Cornwall Environmental Consultants Ltd

Gyllyngdune Gardens

Landscape Restoration Design and Implementation (Stages E to L), Heritage Lottery funded project

CEC were commissioned in November 2009 to finalise and implement landscape restoration proposals for Cornwall Council’s Gyllyngdune Gardens site in Falmouth from detail design to construction information and manage the external works to completion in time for the grand re-opening event held in October 2010.

Gyllyngdune Gardens surround the Princess Pavilions, running from Melvill Road in the north to the seafront in the south. Once forming part of one of Falmouth’s largest private estates they were gifted to the Council in 1908 with both the gardens and the Pavilions buildings adapted and developed for public use. The Gardens now comprise two main areas, the upper gardens around the Princess Pavilions, and the lower, quarry garden off Cliff Road, which are connected by a narrow link path, both areas are in need of restoration though fortunately the majority of historic features are still in place.

Landscape restoration proposals include new outdoor terraces for the café and bar, rebuilding the original greenhouse, creating a new fountain garden, reinstating the old rose walk to the lower garden, restoring Shell Grottos in the Quarry and re-opening the tunnel to Cliff Road. A granite gravel step free route was created to allow easier access through the site from the seafront to the Pavilions with new pedestrian entrances off adjacent residential roads. Bespoke rose arches and gates were made by a local blacksmith and new benches moulded at a local foundry based on templates recovered from a Steamer that used to be based in Falmouth.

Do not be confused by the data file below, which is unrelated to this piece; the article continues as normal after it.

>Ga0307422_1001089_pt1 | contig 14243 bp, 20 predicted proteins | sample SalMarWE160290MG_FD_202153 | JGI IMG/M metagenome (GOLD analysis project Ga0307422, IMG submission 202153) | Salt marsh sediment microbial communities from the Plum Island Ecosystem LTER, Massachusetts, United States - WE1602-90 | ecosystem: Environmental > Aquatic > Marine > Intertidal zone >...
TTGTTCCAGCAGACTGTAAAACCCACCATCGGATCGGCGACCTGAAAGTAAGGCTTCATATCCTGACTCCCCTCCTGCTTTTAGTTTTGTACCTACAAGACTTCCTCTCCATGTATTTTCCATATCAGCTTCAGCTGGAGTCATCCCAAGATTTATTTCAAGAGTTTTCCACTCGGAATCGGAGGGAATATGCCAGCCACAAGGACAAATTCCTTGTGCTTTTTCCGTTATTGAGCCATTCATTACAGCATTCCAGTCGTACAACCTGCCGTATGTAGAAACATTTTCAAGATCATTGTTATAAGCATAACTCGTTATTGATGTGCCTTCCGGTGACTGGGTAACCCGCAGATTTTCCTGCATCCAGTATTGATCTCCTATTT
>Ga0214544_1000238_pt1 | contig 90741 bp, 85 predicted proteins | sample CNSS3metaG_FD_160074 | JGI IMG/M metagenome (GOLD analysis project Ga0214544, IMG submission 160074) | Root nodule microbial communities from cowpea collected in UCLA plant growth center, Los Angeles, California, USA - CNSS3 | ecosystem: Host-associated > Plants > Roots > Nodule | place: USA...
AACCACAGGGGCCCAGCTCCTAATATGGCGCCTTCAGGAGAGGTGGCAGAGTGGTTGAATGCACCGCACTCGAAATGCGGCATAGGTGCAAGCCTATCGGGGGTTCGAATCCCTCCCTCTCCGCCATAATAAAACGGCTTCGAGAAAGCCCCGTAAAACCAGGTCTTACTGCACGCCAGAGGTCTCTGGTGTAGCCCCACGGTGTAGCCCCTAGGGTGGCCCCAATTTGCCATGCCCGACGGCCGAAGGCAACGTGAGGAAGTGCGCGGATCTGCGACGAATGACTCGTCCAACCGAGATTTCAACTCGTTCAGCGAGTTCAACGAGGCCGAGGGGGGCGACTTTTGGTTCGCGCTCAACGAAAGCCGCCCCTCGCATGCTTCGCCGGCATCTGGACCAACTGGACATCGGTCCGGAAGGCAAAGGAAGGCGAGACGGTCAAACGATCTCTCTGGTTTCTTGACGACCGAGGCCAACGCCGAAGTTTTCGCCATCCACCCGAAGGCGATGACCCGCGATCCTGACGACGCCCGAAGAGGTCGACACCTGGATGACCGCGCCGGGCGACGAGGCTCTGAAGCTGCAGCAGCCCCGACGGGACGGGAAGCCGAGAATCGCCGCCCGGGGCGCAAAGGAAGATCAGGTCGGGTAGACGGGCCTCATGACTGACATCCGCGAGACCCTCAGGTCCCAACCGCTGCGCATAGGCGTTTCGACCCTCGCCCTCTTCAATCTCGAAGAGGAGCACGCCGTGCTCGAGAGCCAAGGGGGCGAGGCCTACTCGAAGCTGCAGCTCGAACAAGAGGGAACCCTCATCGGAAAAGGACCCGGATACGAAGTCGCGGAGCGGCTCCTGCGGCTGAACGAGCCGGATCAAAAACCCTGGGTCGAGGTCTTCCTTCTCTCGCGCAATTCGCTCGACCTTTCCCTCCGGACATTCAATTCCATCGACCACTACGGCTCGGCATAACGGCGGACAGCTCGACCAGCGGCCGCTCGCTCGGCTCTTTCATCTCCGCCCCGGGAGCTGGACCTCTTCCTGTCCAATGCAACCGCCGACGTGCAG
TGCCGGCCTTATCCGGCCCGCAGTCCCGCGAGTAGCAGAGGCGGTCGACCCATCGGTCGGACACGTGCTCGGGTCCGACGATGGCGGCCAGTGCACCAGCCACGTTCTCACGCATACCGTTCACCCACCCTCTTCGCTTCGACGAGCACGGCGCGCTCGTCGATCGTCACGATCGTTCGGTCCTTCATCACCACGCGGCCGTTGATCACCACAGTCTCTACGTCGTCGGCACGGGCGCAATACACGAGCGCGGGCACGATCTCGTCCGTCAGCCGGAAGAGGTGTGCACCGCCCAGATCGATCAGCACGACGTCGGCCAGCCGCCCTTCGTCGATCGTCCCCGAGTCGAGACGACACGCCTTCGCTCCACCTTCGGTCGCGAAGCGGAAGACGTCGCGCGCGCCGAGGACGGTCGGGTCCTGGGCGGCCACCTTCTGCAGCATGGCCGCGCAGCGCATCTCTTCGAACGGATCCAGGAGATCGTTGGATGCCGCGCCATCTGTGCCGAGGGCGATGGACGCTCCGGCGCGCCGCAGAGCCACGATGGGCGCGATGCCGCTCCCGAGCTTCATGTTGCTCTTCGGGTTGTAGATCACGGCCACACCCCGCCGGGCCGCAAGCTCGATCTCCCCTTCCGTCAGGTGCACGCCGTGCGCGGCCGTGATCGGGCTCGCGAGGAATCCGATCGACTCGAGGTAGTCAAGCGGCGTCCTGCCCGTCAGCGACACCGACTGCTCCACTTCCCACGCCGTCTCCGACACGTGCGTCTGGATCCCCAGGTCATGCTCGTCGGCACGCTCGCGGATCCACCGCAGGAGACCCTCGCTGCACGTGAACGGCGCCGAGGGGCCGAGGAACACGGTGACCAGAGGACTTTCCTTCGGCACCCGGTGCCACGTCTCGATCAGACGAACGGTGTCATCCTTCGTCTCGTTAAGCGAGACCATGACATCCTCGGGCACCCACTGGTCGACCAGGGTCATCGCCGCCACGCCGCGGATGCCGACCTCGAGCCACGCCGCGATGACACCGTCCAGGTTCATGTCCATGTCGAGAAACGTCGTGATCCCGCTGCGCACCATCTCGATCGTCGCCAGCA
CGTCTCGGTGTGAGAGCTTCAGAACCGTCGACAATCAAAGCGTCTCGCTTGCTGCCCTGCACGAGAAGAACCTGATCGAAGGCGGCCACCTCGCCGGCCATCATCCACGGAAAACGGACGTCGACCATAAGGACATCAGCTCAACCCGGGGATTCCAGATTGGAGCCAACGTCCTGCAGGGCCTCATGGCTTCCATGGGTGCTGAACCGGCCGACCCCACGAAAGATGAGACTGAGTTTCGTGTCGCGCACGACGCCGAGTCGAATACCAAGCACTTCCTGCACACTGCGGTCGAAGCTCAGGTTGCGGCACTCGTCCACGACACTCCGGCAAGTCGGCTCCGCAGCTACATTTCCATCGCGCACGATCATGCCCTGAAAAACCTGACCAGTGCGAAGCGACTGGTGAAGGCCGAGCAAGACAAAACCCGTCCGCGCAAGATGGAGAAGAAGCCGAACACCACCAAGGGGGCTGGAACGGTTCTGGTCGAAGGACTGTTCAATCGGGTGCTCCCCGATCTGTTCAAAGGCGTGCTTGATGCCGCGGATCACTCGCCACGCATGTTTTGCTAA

A new play area designed by local school children incorporating Morgawr the sea dragon of Falmouth Bay with bespoke features crafted by local specialists was constructed as part of the works in early 2010. An outline planting plan for the site defining themes and plant lists by area and use which also reflect the area’s plant collecting heritage was developed by CEC along with Cornwall Council’s Parks team who was responsible for implementing the soft works. The buildings were also restored and improved to meet current and future operational requirements under the supervision of Long Kentish Architects, including a new cafe and restaurant.

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